Direct factor

Further information: direct factor

A direct factor is a normal subgroup that has a complement which is also a normal subgroup. In other words, H is a direct factor in G if there is a subgroup K of G such that H and K are both normal, H \cap K is trivial, and HK=G.

Notice that if H is a direct factor of G, the quotient group G/H is isomorphic to K in a natural map -- the map that sends each coset of H in G to the unique element of K in that coset.

Complemented normal subgroup

Further information: complemented normal subgroup

A complemented normal subgroup is a normal subgroup H such that there exists a subgroup K of G such that H \cap K is trivial and HK = G. We no longer assume that K is also normal.

The quotient group G/H is isomorphic to K via the map that sends each coset of H to the unique element of K that lies inside that coset.

This is still somewhat nice: it means that the quotient occurs as a subgroup in a sufficiently natural way.

Related notions are the notion of retract (in this setup K is a retract and the quotient map from G to K is a retraction) and the notion of semidirect product (here G is the internal semidirect product of H by K).

Regular kernel

Further information: regular kernel

Suppose G is generated by subgroups A and B, with the property that A intersects the normal closure of B trivially, and B intersects the normal closure of A trivially. Then, the normal closure of A are termed regular kernels in G, and the subgroups A and B are termed regular retracts.

For instance, a direct factor is a regular kernel as well as a regular retract.

Endomorphic kernel

Further information: endomorphic kernel

A somewhat weaker requirement than being able to find a complement to the normal subgroup is being able to find a subgroup that is isomorphic as an abstract group to the quotient.

A normal subgroup is termed an endomorphic kernel if it occurs as the kernel of an endomorphism from the group, or equivalently, if there is a subgroup of the group isomorphic as an abstract group to the quotient by this normal subgroup.

Subordination

To remedy the lack of transitivity of normality, we can take some subgroup properties that involve repeatedly taking normal subgroups starting from the whole group. This gives various notions.

2-subnormal subgroup

Further information: 2-subnormal subgroup

A subgroup is termed 2-subnormal if it is a normal subgroup of a normal subgroup of the whole group.

Subnormal subgroup

Further information: subnormal subgroup

A subgroup is said to be subnormal if there is a finite ascending chain of subgroups, starting from the subgroup, and ending at the whole group, such that each is normal in its successor.

Equivalently, it is obtained by applying the subordination operatorto the subgroup property of being normal.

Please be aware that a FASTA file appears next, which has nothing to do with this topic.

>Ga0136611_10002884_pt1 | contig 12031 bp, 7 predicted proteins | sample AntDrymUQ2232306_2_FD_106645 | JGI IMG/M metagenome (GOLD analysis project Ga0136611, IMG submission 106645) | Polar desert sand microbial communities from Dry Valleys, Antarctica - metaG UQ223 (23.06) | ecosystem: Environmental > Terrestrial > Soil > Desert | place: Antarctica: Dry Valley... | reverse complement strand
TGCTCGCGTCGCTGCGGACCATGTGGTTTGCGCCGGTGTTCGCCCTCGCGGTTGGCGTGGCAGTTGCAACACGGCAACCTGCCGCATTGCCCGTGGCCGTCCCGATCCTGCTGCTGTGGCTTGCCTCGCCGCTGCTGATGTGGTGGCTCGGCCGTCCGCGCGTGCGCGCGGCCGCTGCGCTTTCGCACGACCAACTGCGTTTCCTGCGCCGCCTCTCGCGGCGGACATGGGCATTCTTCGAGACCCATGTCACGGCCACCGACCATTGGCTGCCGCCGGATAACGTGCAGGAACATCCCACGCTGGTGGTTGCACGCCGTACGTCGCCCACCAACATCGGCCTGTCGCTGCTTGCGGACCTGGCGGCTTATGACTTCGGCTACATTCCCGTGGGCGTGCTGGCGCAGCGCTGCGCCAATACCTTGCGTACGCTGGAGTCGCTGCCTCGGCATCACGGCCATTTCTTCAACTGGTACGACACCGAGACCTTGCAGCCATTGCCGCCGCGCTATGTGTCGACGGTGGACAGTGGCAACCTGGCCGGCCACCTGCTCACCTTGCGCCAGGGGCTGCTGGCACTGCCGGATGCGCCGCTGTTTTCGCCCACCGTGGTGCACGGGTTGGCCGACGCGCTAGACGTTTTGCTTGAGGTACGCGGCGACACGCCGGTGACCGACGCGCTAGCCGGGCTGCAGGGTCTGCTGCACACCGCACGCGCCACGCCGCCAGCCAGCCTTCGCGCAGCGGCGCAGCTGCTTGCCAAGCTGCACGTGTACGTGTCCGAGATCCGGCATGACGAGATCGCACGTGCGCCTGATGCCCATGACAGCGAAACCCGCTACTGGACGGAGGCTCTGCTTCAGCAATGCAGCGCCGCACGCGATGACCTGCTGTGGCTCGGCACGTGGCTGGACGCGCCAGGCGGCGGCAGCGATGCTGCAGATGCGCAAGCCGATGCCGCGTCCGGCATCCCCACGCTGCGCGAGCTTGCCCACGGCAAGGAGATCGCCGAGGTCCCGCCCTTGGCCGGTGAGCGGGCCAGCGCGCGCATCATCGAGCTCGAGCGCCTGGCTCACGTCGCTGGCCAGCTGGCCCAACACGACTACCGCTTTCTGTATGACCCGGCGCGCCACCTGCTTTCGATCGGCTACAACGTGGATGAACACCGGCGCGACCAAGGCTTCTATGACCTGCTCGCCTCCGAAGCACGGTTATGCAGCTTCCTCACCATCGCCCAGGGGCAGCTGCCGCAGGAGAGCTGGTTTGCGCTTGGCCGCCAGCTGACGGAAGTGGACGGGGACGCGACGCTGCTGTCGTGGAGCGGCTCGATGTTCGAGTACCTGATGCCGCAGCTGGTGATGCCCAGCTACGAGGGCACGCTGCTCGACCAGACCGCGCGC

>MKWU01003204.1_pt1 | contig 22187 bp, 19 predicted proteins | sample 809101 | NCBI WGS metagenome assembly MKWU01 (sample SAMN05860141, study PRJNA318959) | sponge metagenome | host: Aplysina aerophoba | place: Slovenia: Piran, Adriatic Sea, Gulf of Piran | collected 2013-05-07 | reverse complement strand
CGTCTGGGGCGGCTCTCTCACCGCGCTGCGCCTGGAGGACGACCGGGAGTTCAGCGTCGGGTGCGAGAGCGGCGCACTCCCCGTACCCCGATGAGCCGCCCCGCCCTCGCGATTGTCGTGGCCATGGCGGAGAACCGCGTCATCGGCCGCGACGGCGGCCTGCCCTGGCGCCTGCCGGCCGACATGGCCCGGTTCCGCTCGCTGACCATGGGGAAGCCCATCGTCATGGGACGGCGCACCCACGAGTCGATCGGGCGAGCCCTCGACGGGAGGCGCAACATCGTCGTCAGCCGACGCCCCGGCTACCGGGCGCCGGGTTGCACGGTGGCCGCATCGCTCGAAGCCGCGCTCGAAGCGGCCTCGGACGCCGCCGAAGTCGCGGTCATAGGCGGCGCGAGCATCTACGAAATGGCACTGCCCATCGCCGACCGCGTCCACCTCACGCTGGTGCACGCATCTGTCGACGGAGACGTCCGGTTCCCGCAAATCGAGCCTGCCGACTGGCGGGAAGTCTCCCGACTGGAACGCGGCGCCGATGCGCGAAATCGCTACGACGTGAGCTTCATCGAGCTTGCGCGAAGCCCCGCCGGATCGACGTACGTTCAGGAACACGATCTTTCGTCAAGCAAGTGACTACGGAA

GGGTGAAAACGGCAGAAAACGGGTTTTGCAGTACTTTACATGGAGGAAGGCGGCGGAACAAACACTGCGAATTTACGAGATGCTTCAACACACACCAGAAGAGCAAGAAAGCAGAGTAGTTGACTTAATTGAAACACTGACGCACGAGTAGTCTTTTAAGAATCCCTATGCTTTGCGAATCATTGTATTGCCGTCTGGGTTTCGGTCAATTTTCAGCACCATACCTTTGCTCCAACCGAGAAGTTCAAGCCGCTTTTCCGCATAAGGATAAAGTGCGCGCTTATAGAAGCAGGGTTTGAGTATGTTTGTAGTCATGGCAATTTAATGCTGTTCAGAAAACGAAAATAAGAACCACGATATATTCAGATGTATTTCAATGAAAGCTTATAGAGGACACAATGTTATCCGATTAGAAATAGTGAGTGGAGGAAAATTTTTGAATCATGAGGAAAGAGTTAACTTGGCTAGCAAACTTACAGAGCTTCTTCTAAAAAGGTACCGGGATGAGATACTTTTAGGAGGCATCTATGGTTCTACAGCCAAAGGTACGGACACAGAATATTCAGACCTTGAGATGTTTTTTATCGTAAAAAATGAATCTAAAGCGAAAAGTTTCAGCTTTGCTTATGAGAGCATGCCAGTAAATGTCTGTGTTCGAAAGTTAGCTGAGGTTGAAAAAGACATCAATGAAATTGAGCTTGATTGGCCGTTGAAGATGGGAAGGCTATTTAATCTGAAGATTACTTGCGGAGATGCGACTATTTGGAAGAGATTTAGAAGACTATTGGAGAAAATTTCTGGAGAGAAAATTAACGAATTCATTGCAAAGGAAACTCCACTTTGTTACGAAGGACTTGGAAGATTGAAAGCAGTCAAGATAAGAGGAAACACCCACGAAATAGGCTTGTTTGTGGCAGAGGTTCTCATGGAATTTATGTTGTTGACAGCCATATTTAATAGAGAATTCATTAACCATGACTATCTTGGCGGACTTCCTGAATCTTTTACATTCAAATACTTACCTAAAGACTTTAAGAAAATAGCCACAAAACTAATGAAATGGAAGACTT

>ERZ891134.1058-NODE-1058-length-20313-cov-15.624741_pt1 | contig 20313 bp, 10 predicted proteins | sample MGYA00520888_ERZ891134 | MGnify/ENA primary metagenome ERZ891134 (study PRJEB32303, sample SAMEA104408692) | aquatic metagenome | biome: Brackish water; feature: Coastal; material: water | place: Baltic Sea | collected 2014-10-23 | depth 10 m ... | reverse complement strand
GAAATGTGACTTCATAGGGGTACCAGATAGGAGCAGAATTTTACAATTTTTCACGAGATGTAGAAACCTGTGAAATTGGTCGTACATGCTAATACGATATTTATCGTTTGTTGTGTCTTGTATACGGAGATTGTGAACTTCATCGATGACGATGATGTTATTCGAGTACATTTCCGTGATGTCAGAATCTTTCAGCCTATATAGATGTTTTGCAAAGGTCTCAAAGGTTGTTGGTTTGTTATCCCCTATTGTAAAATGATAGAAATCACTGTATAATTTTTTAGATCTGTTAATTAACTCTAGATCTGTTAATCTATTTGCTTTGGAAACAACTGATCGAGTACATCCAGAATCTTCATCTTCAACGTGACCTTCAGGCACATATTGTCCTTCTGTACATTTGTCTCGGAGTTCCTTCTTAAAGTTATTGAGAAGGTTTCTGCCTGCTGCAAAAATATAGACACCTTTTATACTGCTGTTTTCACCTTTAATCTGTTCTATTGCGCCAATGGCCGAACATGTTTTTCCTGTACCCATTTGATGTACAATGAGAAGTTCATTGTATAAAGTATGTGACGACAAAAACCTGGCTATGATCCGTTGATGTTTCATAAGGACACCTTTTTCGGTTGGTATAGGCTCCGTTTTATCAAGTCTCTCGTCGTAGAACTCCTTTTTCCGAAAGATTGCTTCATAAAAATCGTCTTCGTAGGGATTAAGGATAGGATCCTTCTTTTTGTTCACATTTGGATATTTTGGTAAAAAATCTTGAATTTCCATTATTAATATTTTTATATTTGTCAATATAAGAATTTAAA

Ascendant subgroup

Further information: ascendant subgroup

A subgroup is said to be ascendant in the whole group if there is a (possibly transfinite, well-ordered) ascending chain of subgroups, starting at the subgroup, and ending at the whole group, such that at each ordinal, the union of the subgroups corresponding to strictly smaller ordinals, is normal in the subgroup corresponding to that ordinal.

Descendant subgroup

Further information: Descendant subgroup

A subgroup is said to be ascendant in the whole group if there is a (possibly transfinite, well-ordered) descending chain of subgroups, starting at the whole group, and ending at the subgroup, such that at each ordinal, the union of the subgroups corresponding to strictly smaller ordinals, is normal in the subgroup corresponding to that ordinal.

Serial subgroup

Further information: serial subgroup

A subgroup is said to be serial in the whole group if there is a totally ordered collection of subgroups between the subgroup and the whole group, with the property that given any cut of this chain, the union of all subgroups to the left of the cut is normal in the intersection of all subgroups to the right of the cut.

Hypernormalized subgroup

Further information: hypernormalized subgroup

A subgroup is said to be hypernormalized if the operation of repeatedly taking normalizers in the whole group, starting from the subgroup, eventually takes us to the whole group. This eventually may be after transfinitely many steps, and hence hypernormalized subgroups need not be subnormal, but they are ascendant. For finite groups, of course, any hypernormalized subgroup is subnormal.

Normal subgroups are always hypernormalized.

Permutability

A subgroup H is normal in a group G if and only if for every g \in G, we have Hg = gH. Thus, normal subgroups permute with elements. We consider weakenings of this.

Permutable subgroup (or quasinormal subgroup)

Further information: Permutable subgroup

A permutable subgroup is a subgroup that permutes with every subgroup. In other words, its product with every subgroup is again a subgroup.

Automorph-permutable subgroup